Dr Oz: Foods Fortified With Protein
There’s a new food trend taking over the grocery store. If you walk down any aisle, you’ll see any kind of food product claiming to be fortified with extra protein. Investigative reporter Elisabeth Leamy was sent to find out what in the world is going on with the protein craze. She began by explaining that it began with protein powder for body builders, which then led to protein bars. Now, protein is allegedly added to just about everything.
Sales are higher than ever as the food industry promotes the potential benefits of added protein. But are those boosted foods really the better choice? Elisabeth explained that it all started with the high protein diets, and once food marketers realized they could link protein and weight loss, consumers were suddenly overwhelmed with protein-fortified products.
Dr Oz: Health Benefits Of Protein
Elisabeth further explained that the entire idea behind protein all goes back to losing weight while adding lean muscle. The known benefits of good, natural protein include muscle building, weight loss, and protection against diabetes, obesity, and heart disease. But do we really need more protein in everyday foods? Have you bought foods with added protein? Why?
Dr Oz was quick to point out that cows grow muscle and they don’t eat any meat at all. The truth is that there are plenty of natural sources of protein like vegetables, beans, and lentils.
To explain how extra protein is added to a food product, Dr Oz used regular milk as an example. Milk comes from cows and has five natural components: water, vitamins and minerals, lactose, protein, and fat. Each component looks different, and now we have the ability to change what’s in the milk. For example, you may remove fat and lactose, and replace it with more protein.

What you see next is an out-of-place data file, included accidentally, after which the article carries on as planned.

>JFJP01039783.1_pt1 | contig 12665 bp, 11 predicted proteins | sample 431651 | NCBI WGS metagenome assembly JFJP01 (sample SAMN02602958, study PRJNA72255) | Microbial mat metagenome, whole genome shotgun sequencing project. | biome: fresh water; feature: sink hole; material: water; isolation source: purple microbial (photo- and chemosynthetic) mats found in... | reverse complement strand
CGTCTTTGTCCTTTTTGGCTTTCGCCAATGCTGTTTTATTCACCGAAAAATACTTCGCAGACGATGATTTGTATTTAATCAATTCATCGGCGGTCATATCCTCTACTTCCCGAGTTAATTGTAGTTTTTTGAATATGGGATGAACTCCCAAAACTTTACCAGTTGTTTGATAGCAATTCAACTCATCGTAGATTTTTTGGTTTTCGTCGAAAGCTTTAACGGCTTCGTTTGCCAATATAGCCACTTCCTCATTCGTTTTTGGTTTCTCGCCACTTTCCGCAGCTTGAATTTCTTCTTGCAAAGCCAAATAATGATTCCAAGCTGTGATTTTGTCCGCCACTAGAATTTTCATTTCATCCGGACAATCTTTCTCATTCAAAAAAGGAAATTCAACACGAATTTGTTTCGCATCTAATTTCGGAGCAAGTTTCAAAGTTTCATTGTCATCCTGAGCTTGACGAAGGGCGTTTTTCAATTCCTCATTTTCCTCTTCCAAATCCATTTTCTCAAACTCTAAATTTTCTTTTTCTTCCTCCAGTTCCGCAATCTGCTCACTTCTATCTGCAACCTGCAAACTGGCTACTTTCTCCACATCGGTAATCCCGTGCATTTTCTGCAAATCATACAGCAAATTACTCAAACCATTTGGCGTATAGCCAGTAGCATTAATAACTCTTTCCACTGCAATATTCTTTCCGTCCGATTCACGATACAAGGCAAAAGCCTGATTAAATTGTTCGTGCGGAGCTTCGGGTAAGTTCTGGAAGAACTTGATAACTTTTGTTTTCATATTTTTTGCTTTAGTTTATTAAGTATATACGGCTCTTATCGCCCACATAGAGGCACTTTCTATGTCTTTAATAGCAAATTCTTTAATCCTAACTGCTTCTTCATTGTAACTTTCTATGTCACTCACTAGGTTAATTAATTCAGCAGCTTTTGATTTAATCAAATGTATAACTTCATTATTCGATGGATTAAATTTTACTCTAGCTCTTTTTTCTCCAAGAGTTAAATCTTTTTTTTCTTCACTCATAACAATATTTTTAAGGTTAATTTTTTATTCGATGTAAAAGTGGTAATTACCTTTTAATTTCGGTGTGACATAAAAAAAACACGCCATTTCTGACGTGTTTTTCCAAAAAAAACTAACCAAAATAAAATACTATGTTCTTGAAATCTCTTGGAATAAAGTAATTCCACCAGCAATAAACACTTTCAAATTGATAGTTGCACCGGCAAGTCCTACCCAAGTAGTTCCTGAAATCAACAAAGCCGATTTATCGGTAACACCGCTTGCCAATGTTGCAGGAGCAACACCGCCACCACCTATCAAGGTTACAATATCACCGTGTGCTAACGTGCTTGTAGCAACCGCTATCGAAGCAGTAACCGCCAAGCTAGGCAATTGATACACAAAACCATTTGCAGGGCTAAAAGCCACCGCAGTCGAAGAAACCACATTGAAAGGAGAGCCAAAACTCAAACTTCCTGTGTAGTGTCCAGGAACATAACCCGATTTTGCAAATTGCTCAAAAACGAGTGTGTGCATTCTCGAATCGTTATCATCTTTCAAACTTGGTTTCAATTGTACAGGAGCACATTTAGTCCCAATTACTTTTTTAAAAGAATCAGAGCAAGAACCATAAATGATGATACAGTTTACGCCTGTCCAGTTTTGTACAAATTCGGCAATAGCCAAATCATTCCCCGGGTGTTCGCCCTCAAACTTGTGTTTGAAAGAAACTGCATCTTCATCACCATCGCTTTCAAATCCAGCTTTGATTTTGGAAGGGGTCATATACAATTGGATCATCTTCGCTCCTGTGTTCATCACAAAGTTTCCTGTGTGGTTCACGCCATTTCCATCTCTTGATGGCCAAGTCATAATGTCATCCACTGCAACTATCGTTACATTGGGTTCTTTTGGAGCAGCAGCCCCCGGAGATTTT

Dr Oz: Protein-Enhanced Food Products
Elisabeth Leamy visited the Protein Bakery to find out how protein-enhanced cookies are made. The owner uses familiar cookie ingredients, but adds whey protein, which he claims helps maintain lean body mass. He made it clear that his cookies are not a meal replacement, and they are, in fact, still cookies.
There’s no denying the cookies are delicious, but what about the mass-produced food products found on grocery store shelves? Elisabeth visited the Good Housekeeping Institute to find out. She learned that when you add whey to a food product, it will help you stay fuller longer, but you’re not eating food in its most natural form, which means you’re eating a processed food with a good amount of added sugar.
Dr Oz: Healthy Ways To Get More Protein
For a natural way to get more protein, try a smoothie with chia seeds or chickpea flour instead of regular flour when baking. The healthiest way to get more protein in your diet is with whole, natural plant proteins like nuts or beans to your foods. Your second option would be to add whey or soy concentrate.
My favorite ways to get protein into my diet include chia seeds, Greek yogurt, quinoa, and leafy greens. What are yours?
Dr Oz: Getting Enough Protein In Your Diet
It is recommended that men get a minimum of 56 grams of protein per day, and 46 for women. The reality is that we get most, if not all, of that from our daily diets. If you have Greek yogurt for breakfast, you’re getting 12 grams of protein. A turkey sandwich for lunch is another 28 grams of protein, while a handful of almonds is 20 grams of protein. If you eat grilled chicken with vegetables for dinner, you can add another 43 grams of protein. That’s over 100 grams of protein, which means you’re actually getting plenty.
The truth is that when you buy food with added protein, you’re likely getting a lot of other ingredients as well. Protein-boosted skim milk contains 3 more grams of protein but 4 more grams of sugar than regular skim milk. The regular version of a common cereal contains 3 grams of protein and 1 gram of sugar, while the protein-boosted version contains 3 more grams of protein and 12 more grams of sugar! Protein-enhanced ice cream bars contain artificial sweeteners.
Dr Oz wanted to make it clear that you don’t need to make food even healthier when it’s already good for you as it is, naturally.